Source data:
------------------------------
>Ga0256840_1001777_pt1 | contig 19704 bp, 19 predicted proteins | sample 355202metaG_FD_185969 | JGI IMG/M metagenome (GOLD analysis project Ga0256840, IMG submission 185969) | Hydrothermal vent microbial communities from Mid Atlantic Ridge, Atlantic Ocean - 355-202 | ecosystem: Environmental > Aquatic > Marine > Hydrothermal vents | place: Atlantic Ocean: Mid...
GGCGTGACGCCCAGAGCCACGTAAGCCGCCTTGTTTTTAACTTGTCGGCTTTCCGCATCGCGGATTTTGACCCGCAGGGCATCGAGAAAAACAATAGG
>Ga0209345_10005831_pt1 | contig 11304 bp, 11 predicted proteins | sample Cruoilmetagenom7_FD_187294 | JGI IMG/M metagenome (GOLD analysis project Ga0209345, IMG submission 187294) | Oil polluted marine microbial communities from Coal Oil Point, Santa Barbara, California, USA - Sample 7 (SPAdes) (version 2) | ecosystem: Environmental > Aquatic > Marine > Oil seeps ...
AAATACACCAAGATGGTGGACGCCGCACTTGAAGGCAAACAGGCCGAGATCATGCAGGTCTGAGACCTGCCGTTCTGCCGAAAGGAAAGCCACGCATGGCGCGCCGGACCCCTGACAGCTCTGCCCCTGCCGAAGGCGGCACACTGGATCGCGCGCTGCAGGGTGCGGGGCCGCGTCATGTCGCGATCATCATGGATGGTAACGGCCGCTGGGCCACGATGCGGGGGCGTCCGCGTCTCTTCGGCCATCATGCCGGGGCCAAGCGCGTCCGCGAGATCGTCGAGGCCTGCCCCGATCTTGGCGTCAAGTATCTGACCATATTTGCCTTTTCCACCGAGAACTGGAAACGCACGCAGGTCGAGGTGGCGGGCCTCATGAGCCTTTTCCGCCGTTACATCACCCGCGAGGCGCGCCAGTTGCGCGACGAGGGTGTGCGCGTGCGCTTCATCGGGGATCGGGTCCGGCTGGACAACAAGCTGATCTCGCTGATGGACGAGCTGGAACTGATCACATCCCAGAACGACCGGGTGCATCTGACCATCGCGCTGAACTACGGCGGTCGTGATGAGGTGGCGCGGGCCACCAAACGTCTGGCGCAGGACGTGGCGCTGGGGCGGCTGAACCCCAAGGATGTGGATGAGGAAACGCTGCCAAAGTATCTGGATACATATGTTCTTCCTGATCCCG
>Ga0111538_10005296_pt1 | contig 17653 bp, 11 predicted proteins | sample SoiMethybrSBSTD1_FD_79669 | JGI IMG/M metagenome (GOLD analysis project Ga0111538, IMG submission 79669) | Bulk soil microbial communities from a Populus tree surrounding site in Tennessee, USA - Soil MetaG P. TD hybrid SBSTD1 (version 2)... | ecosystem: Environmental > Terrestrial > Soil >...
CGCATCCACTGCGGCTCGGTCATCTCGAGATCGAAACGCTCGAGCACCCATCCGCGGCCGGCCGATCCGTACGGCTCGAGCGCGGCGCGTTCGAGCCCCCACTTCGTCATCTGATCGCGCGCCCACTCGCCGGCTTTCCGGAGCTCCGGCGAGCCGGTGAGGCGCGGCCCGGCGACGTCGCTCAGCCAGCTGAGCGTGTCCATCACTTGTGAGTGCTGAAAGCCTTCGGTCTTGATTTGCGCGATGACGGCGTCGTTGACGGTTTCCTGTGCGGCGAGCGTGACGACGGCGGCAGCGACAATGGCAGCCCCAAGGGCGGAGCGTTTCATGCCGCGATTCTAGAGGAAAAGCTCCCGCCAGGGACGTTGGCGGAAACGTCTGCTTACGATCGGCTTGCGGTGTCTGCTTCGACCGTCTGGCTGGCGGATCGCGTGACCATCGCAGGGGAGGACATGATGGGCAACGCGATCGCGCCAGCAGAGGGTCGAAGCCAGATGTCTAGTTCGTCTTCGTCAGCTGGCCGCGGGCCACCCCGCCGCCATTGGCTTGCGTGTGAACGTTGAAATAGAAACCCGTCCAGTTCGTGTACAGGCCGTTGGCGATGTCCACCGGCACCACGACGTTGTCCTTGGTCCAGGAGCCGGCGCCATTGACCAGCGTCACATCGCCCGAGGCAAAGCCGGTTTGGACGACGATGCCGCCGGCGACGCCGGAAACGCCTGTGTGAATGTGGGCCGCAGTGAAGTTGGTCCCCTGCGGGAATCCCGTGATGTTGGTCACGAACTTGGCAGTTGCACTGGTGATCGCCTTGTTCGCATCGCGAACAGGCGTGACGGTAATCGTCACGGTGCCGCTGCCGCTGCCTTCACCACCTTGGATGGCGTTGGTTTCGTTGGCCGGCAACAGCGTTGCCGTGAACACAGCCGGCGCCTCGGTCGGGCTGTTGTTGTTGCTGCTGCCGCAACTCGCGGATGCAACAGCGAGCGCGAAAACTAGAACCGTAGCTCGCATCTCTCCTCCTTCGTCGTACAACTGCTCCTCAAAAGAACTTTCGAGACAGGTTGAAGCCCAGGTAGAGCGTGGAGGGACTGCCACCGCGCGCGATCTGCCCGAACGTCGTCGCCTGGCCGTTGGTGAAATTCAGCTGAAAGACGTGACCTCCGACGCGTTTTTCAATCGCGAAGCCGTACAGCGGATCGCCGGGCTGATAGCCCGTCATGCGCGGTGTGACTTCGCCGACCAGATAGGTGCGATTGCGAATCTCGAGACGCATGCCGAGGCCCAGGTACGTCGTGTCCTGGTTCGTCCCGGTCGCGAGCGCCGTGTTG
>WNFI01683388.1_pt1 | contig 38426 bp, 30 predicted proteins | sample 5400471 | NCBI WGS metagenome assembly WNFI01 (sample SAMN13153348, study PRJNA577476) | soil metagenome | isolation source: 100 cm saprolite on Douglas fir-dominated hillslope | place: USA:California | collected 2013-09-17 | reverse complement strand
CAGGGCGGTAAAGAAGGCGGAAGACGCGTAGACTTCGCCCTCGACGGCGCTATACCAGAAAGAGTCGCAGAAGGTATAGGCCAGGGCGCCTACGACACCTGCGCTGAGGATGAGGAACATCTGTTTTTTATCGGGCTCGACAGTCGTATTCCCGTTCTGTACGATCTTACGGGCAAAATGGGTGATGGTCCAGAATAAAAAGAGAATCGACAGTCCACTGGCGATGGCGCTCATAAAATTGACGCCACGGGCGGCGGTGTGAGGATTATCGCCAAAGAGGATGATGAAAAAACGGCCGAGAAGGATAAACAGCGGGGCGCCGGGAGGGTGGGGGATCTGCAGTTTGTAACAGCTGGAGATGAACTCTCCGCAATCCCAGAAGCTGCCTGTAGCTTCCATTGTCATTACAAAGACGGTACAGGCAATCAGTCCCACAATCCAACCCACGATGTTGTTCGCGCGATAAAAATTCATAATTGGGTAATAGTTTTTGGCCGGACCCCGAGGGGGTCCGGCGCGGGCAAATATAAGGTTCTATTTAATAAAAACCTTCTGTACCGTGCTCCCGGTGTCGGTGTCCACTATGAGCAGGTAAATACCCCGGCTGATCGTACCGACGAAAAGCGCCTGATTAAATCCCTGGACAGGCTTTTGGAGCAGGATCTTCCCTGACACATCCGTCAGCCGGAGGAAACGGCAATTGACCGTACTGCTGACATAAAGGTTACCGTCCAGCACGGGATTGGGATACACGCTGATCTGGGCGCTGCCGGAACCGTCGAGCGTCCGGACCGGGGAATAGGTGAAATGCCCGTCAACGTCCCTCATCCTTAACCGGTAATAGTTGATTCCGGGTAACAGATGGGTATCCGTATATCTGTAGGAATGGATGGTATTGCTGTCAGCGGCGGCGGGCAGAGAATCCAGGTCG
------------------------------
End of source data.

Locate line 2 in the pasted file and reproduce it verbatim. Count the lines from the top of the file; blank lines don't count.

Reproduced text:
GGCGTGACGCCCAGAGCCACGTAAGCCGCCTTGTTTTTAACTTGTCGGCTTTCCGCATCGCGGATTTTGACCCGCAGGGCATCGAGAAAAACAATAGG